Thank you to Serpent and MP

  6. I like the fact that Serpent can be guaranteed to provide a Toughie every time he appears and I’d have called this Wednesday level not Tuesday. He usually hides something in his grids but so far I haven’t spotted it

    Thanks to Serpent and MP – my favourites were 12a and 20d

  7. Excellent Tuesday fare, thanks Serpent.
    I needed MP help parsing 13ac as thought head of state was s….clot.
    Also missed the x in 22d as = by..
    I also took 11ac as double homophone as others have said.
    Otherwise an enjoyable romp which qualified as a Toughie.
    **/****

  8. A real headscratcher imho, worthy of a Thursday or even a non-Elgar Friday. Managed to parse (NOT solve) everything on the first go (!), including the 11a first two letters homophone, as others have pointed out; and I think, MP, you may have erred in 19a. Remove the O (old) and the middle of POSSUMS, surely? Thanks Serpent and MP.

  9. This was great fun to complete, with 3 and 18d fighting it out for the top spot; a very doable Toughie that was well clued throughout. My thanks to Serpent for the challenge and to MP.

  10. Really enjoyed that puzzle today – a slow start, which took root in the SE, steadily spread to the broader S, and then accelerated rapidly through the N. Tremendus wit throughout, and unfair maybe to highlight any in particular, though 3d, 12a, 10d and 19a all merit mention.

    2.5* / 4*

    Many thanks indeed to Serpent, and to MP.

  11. Gentle start for me to the toughie week and a **/****, have to confess on a few bung ins but it was this type of crossword
    liked the 16a charade , the misleading 5d with 12a my favourite-just what he did at half time to save the day-including mine !
    Lots of fun, thanks setter and MP, 6d was clever
    .

  12. Reasonably straightforward but needed the hint to parse 20d but it had to be the answer and 25a was a new word for me. I was held up for a while in the NW as I’d put ‘clear’as the first word in 7d but became my COTD once I’d realised my mistake. Thanks to Serpent and MP.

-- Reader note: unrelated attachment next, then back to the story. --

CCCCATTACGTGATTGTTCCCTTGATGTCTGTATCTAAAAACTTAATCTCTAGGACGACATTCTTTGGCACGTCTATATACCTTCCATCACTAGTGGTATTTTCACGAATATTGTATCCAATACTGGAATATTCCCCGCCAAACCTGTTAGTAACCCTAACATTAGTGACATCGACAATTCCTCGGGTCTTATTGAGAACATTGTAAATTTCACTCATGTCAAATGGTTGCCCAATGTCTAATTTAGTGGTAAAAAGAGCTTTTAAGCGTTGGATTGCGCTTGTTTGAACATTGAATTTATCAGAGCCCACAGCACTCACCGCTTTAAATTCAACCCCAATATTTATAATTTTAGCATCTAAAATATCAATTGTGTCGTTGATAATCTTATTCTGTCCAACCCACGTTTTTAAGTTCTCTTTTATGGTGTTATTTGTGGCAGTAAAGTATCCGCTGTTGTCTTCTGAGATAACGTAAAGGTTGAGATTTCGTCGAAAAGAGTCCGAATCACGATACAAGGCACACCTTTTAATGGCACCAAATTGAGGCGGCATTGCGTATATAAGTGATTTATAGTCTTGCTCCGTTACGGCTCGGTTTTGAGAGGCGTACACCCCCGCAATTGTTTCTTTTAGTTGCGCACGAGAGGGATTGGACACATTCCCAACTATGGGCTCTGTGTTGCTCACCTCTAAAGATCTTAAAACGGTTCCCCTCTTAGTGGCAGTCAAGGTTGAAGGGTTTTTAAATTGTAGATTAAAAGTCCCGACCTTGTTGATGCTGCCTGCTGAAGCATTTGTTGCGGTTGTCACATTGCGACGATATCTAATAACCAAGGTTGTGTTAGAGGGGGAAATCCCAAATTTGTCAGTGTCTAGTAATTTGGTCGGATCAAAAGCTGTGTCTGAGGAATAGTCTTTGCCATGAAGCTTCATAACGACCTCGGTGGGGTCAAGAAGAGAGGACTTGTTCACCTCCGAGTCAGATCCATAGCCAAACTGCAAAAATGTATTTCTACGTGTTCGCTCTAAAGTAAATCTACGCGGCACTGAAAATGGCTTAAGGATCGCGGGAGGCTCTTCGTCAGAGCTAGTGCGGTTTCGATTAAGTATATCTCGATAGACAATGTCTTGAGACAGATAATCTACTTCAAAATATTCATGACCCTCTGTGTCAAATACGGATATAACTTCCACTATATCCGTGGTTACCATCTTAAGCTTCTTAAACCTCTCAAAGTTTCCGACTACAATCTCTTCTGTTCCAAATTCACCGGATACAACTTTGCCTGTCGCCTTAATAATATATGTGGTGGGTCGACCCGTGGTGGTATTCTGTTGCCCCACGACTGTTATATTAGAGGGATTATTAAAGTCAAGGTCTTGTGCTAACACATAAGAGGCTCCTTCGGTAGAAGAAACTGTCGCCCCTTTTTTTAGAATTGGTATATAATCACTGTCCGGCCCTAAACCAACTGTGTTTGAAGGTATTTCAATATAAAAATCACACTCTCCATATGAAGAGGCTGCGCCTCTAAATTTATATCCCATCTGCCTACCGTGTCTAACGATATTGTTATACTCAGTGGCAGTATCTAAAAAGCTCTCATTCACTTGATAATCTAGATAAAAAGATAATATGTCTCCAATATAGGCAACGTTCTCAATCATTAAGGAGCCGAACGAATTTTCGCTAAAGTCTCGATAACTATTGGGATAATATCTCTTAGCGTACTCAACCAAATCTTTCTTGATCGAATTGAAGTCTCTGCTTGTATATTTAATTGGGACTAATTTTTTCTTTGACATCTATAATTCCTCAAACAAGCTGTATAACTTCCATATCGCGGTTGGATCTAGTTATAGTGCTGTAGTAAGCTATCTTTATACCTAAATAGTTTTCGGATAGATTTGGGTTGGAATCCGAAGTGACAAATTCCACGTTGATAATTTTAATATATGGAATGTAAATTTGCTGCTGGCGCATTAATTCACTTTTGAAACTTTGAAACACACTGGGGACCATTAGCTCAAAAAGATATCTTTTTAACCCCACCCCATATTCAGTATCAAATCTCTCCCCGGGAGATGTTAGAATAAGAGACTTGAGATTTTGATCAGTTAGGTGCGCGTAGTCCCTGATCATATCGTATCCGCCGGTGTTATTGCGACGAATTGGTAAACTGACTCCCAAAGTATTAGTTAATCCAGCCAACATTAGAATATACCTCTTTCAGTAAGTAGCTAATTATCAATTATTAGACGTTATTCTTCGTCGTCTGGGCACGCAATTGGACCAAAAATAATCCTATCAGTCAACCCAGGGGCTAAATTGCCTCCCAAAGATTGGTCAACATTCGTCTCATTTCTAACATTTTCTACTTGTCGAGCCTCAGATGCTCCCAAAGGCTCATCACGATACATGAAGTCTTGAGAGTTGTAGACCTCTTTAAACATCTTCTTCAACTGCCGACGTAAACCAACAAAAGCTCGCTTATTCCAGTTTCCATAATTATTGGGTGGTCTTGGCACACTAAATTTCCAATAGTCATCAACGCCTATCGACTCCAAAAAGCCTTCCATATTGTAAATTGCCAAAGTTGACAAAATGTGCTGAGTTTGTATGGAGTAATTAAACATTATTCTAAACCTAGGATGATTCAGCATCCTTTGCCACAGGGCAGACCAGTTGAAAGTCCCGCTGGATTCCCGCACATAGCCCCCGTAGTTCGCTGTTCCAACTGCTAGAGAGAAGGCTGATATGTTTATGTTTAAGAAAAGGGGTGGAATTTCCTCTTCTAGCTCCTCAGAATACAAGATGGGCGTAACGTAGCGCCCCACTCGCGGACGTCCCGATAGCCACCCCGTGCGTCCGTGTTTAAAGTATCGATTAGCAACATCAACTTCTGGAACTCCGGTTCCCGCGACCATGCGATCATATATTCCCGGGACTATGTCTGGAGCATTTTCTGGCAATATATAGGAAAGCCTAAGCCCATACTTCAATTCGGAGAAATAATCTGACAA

13. I’ve been away since the morning’s backpager, seeing my podiatrist, and am happy to read so many jubilant comments about Serpent’s splendid Toughie, which I finished late last night, with my only parsing problem being 23a, which was a bung-in and which I frankly still do not understand. Otherwise, all systems were go and 20d, 10d, & 12a take home the medals. Thanks to MP and Serpent.

  14. Completed the grid ok & without any letter reveals but in the immortal words of Alan Clarke (in the Matrix Churchill trial) I would be economic with the actualite if claiming to have parsed them all.
    Thanks to Serpent for a very enjoyable challenge & to Miff for explaining at least 4 of my educated bung ins to me.

  15. One of those where I found it difficult to get a foothold and, after finishing it, wondered why I’d struggled!! Very enjoyable and favourite was 20D. Thanks to setter

  16. Many thanks to Miffypops for the great blog and to everyone who has been kind enough to leave a comment.

    There was something hidden in the grid, as crypticsue guessed – (almost) every entry contained the letter L, reflecting the pattern of the blocks in the grid. Unfortunately, I made a mistake, replacing INSOLVENT with INSURGENT at some point for some reason best known to myself, so the gimmick wasn’t properly implemented in the end.

    1. Using the word insolvent would have made 5 down impossible. An insurgent is a rebel and there is an L in that so it’s a good enough effort for me. I enjoyed both the solve and being the hinty man today. Keep em coming and thanks

  17. Busy week so only got round to this today. Started to get a grip in the SE (needed MrG for hidalgo, knew the word but not a clue of its meaning!) Rest of E followed then some serious head-scratching to complete the grid.
    Thanks to Serpent for the workout and MP for a superb blog, excellent start to the Toughie week